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FILE - In this Jan. 26, 2012, file photo, Dana Boente, then-First Assistant U.S. Attorney for the Eastern District of Virginia leave federal court in Alexandria, Va. President Donald Trump has fired Acting Attorney General Sally Yates after she announced she would not defend his controversial immigration order. And he’s naming Boente, U.S. Attorney for the Eastern District of Virginia, to serve in her place. (AP Photo/Evan Vucci, File)

Trump fired Acting US Attorney General Yates and replaced her with Dana Boente


UPDATE: Jan. 30 at 9:22 p.m. 

President Donald Trump fired Acting U.S. Attorney General Sally Yates Monday night for "refusing to enforce a legal order." 

The White House released a statement calling Yates "weak on borders and very weak on illegal immigration." 

"It is time to get serious about protecting our country," the White House said in a statement. "Calling for tougher vetting for individuals traveling from seven dangerous places is not extreme. It is reasonable and necessary to protect our country." 

Dana Boente, U.S. Attorney for the Eastern District of Virginia, was tapped to serve as Acting Attorney General until Sen. Jeff Sessions is confirmed by the Senate. 

Original Story 

Acting U.S. Attorney General Sally Yates told lawyers with the Department of Justice not to make legal arguments defending President Donald Trump's executive order on refugees and immigrants.

Sources told CNN Yates does not believe Trump's temporary order to prevent refugees and immigrants from seven majority-Muslim countries from entering the United States is lawful.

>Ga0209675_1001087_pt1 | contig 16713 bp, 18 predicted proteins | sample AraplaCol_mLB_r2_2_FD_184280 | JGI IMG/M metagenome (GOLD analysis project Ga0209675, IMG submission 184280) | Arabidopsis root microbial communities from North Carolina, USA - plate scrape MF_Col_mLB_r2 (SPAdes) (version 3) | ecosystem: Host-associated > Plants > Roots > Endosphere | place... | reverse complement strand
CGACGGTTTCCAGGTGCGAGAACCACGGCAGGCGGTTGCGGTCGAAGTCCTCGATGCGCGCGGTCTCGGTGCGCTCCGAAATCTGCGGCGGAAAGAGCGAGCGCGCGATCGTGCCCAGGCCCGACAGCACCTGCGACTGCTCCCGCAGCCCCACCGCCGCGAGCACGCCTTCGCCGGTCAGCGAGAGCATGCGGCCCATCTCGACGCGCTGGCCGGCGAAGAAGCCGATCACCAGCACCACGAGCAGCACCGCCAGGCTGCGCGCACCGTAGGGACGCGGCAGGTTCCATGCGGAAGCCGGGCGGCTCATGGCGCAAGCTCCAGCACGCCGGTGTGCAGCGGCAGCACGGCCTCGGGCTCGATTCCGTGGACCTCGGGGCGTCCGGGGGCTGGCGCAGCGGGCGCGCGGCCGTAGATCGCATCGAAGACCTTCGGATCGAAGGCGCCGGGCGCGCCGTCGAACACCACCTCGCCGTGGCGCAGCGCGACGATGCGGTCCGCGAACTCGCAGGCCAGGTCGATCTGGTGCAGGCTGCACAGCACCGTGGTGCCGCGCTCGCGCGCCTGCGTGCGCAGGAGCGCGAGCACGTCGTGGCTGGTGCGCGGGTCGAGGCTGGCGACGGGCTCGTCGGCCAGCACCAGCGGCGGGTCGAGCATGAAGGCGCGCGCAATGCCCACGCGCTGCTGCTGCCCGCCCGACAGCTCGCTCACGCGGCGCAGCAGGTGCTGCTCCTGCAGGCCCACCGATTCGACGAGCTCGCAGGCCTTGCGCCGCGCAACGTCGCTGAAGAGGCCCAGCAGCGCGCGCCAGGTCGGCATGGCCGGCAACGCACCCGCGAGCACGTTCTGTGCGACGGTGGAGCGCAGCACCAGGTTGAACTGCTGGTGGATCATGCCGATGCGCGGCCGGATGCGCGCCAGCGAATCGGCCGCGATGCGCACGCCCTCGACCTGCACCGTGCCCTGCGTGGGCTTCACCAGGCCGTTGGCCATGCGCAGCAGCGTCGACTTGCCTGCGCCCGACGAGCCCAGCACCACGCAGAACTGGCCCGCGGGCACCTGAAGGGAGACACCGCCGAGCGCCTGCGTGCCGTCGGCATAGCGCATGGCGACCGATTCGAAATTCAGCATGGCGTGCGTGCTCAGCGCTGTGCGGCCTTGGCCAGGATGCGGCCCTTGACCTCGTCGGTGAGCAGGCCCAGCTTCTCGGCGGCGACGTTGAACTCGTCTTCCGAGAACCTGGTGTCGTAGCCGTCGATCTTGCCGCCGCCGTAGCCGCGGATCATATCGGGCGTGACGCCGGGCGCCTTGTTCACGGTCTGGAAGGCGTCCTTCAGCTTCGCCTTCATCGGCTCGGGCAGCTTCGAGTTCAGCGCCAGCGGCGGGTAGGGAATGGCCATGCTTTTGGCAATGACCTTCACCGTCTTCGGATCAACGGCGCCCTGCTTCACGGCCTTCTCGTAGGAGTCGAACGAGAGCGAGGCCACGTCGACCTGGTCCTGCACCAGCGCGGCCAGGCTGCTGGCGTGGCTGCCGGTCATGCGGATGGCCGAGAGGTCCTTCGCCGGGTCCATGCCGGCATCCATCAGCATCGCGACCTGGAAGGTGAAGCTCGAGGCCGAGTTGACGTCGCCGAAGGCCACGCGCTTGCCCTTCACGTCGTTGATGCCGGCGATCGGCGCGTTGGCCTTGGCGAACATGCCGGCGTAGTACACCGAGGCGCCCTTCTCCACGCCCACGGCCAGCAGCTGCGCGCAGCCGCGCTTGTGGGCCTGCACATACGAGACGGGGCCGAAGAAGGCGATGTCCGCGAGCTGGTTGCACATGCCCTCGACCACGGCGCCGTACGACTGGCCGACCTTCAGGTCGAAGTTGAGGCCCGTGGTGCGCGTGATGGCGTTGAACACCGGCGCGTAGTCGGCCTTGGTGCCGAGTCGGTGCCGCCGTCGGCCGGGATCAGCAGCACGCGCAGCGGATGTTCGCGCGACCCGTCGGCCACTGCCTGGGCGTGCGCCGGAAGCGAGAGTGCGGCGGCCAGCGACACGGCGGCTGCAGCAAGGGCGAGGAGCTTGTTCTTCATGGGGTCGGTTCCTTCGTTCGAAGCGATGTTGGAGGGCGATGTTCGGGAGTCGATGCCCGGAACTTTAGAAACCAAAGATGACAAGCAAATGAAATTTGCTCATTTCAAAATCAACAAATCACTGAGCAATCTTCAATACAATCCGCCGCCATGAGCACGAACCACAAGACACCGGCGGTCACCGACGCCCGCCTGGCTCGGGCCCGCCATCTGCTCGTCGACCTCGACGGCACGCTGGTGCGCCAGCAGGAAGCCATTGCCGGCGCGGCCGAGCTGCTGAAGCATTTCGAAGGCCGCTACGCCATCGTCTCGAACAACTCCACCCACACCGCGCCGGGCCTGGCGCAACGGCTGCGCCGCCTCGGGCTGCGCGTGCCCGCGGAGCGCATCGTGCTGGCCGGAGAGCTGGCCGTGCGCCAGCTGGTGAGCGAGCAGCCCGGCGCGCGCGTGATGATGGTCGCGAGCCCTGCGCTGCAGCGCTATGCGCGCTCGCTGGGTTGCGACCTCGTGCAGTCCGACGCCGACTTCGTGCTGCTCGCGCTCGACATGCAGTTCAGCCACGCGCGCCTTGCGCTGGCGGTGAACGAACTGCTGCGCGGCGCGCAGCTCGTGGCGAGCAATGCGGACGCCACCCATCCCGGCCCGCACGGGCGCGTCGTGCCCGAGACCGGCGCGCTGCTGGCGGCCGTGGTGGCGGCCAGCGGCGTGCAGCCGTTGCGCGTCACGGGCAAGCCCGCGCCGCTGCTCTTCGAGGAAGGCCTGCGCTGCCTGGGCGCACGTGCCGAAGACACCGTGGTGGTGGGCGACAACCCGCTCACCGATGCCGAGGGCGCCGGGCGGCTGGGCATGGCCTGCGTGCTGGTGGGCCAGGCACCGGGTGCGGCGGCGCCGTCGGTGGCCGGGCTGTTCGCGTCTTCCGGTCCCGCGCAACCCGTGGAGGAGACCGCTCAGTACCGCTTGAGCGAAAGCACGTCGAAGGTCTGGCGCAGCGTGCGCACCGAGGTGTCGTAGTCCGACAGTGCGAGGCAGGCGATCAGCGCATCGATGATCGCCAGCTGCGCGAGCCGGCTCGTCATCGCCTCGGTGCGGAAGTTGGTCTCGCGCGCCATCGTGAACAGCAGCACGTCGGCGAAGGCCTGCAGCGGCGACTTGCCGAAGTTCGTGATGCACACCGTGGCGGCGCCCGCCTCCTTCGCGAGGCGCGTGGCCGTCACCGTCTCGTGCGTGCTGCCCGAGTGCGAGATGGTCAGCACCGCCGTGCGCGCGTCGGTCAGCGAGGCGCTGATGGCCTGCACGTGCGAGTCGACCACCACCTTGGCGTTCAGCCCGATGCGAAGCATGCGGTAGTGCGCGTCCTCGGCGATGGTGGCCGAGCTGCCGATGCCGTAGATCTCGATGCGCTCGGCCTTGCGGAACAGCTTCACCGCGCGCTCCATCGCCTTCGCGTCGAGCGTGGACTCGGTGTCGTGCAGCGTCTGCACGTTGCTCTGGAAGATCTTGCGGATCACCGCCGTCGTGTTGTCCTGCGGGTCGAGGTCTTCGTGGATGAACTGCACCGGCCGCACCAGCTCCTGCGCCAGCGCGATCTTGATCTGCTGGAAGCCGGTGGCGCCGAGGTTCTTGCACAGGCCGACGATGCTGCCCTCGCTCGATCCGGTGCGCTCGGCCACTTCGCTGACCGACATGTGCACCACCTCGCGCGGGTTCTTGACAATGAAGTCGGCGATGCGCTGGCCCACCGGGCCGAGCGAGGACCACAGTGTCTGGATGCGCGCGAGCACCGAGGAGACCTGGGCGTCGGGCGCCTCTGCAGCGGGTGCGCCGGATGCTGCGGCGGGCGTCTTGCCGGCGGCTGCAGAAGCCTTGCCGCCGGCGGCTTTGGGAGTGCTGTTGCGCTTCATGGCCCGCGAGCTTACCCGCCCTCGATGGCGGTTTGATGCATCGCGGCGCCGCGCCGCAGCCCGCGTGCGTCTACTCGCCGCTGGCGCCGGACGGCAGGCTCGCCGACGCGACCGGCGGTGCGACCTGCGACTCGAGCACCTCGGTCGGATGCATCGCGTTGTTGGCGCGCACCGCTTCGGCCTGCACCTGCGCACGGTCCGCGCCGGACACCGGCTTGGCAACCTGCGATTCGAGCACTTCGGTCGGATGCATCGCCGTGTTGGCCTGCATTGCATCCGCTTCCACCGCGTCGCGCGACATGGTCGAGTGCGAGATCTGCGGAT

"My responsibility is to ensure that the position of the Department of Justice is not only legally defensible but is informed by our best view of what the law is after consideration of all the facts," Yates said in a letter obtained by CNN. "In addition, I am responsible for ensuring that the positions we take in court remain consistent with this institution's solemn obligation to always seek justice and stand for what is right." 

Yates will continue serving as acting attorney general until Trump's nominee for the position, Jeff Sessions, is confirmed. She was appointed deputy attorney general by former President Barack Obama but became acting attorney general when Loretta Lynch left. 

Yates' order can only be enforced while she's in office. 

There are at least five states -- Virginia, New York, Massachusetts, Washington, and California -- challenging the order. 

CNN reports that this move will effectively stop Trump's executive order until Sessions is confirmed. 

Senate Democrats introduced a bill to block Trump's travel ban

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